Q&A: Sharing economy takes baby steps

This week we chat with Vanouhi Nazarian, founder of peer-to-peer online platform Kindershare that provides an alternative to buying costly baby equipment by allowing parents to rent quality baby equipment from other families.

ISB: What was the inspiration behind Kindershare?

VN: I was required to come up with a business idea for a university assignment, and we were encouraged to look for inspiration from our own personal experiences. We have two young children, and our tiny house was filled with baby equipment, some of which we no longer needed. We wanted to declutter and make our baby equipment available to help other families and reduce waste, but there was no easy way. Kindershare was born to solve this problem, by bringing the sharing economy to baby goods.

ISB: You’ve said that starting your own business was the furthest thing from your mind – what prompted the decision to go for it?

VN: I had just started a master’s degree while I was on maternity leave. Having to write 3000 words justifying a business idea for an assignment forced me to critically analyse the business concept and viability. Seeing it laid out on a page, with a pathway to launch, made it seem more tangible.

My husband convinced me to give Kindershare a go, instead of just returning to work after maternity leave. I was even offered my dream job – a senior role at a not-for-profit – but realised the decision was either to take the job or launch Kindershare. It took a lot of soul-searching, but I feel I made the right choice.

ISB: How did you balance being both an entrepreneur and a mother?

VN: It is certainly tough. Being resilient and organised is the key. I find the easiest way is to have set times dedicated to each. We are also lucky to have grandparents, preschool and a nanny to help with the children, and on my “days off” I try to minimise the amount of time I spend on Kindershare while the children are awake.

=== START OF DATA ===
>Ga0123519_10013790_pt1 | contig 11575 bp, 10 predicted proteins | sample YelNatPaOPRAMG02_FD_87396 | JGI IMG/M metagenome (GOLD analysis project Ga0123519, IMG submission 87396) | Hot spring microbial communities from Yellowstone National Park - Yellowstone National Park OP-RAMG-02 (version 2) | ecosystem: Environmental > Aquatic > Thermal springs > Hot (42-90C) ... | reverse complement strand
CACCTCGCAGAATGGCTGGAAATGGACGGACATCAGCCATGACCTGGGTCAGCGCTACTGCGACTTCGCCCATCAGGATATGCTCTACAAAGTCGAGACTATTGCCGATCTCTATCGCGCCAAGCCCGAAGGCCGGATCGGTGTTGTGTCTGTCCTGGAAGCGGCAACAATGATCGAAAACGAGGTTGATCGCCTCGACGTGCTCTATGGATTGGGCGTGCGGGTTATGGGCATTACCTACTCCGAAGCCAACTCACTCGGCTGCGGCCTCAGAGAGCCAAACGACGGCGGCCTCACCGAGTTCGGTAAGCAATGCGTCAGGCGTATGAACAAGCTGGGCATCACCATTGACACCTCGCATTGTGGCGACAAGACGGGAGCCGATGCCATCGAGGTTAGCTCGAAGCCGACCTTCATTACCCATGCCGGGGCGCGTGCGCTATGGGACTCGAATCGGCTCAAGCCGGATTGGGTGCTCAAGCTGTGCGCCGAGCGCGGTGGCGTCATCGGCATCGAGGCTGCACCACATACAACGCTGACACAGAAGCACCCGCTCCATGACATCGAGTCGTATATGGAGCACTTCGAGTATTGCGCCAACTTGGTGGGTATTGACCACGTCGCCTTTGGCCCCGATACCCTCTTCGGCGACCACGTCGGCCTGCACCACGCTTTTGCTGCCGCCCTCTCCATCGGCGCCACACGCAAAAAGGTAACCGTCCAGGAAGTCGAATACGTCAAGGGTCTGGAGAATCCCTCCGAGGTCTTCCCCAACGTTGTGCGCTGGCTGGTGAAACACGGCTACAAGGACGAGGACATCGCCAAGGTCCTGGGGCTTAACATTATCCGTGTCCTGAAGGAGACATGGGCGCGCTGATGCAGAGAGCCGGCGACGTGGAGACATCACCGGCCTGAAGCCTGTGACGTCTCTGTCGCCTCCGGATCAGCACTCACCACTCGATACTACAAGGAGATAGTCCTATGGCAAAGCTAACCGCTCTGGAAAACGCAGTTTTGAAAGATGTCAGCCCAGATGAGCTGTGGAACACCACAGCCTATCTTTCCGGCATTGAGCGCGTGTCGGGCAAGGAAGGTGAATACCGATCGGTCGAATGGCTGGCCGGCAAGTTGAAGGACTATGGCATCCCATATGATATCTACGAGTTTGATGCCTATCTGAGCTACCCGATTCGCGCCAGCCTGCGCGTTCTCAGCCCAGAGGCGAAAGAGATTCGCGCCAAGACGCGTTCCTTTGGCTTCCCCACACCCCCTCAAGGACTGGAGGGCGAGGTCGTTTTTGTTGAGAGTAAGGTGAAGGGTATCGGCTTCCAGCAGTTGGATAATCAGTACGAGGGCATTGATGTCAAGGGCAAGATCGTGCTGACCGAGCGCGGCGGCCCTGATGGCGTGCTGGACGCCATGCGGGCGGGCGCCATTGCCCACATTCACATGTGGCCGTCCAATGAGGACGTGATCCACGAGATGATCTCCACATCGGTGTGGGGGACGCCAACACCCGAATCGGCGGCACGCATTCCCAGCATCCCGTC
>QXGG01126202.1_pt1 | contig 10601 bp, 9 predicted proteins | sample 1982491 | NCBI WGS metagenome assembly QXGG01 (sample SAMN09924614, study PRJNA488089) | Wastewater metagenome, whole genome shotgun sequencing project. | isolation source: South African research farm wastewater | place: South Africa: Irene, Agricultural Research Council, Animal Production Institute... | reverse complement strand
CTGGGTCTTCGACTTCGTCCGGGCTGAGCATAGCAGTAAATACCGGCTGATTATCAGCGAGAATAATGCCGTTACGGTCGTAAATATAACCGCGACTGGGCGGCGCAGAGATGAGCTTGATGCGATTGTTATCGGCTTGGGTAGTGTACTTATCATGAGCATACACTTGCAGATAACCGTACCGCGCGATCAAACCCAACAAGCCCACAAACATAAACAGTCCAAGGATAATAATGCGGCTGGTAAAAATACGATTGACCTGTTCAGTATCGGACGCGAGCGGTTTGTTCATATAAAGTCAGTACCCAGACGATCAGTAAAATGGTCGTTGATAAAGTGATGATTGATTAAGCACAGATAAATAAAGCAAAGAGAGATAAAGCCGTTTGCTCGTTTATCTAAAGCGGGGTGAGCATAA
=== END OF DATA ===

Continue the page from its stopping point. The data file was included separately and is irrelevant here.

ISB: What challenges did you face in making the shift from employee to entrepreneur?

VN: The hardest part is building a lean start-up – and to learn to focus on our customers. I had spent a lot of time trying to anticipate customer needs and building feature upon feature without really understanding what our customers wanted. We were also being too risk averse – managing risk is a big part of doing work for large corporates but is extremely unhelpful when building a start-up! Having a great range of mentors to help me with the mindset shift was invaluable.

ISB: How did your postgraduate education help you in your start-up journey?

VN: I used the electives in my master’s degree to help focus on entrepreneurial subjects. In one subject I had pitch to my classmates, most of them in their early 20s, the idea that access to baby equipment was a real issue faced by parents and for them to join me in a group assignment. Having to explain Kindershare to a wider audience also forced me to really work on how we presented our business idea and the problem we were seeking to solve.

I was also lucky enough to be involved in the pilot of UTS Launchpad – an accelerator adapted from D-School at Stanford University. We spent an entire semester working on our business, learning each week. This really pushed me out of my comfort zone and grew my entrepreneurial skills.

ISB: And finally, what was the best piece of advice you would pass on to others with an idea they’d like to turn into a business?

“Get out of the building” – it’s the number one advice that everyone gave to me. Then, before investing any time in planning the business, go and talk to potential customers and see if you’re offering an actual solution to a problem they have. Convincing strangers to part with their cash is what you’ll need to do every day you’re running a business, so you need to find out if people will pay for your idea before you spend too much time and money on it!

Feature image with this story courtesy of Little Big Shots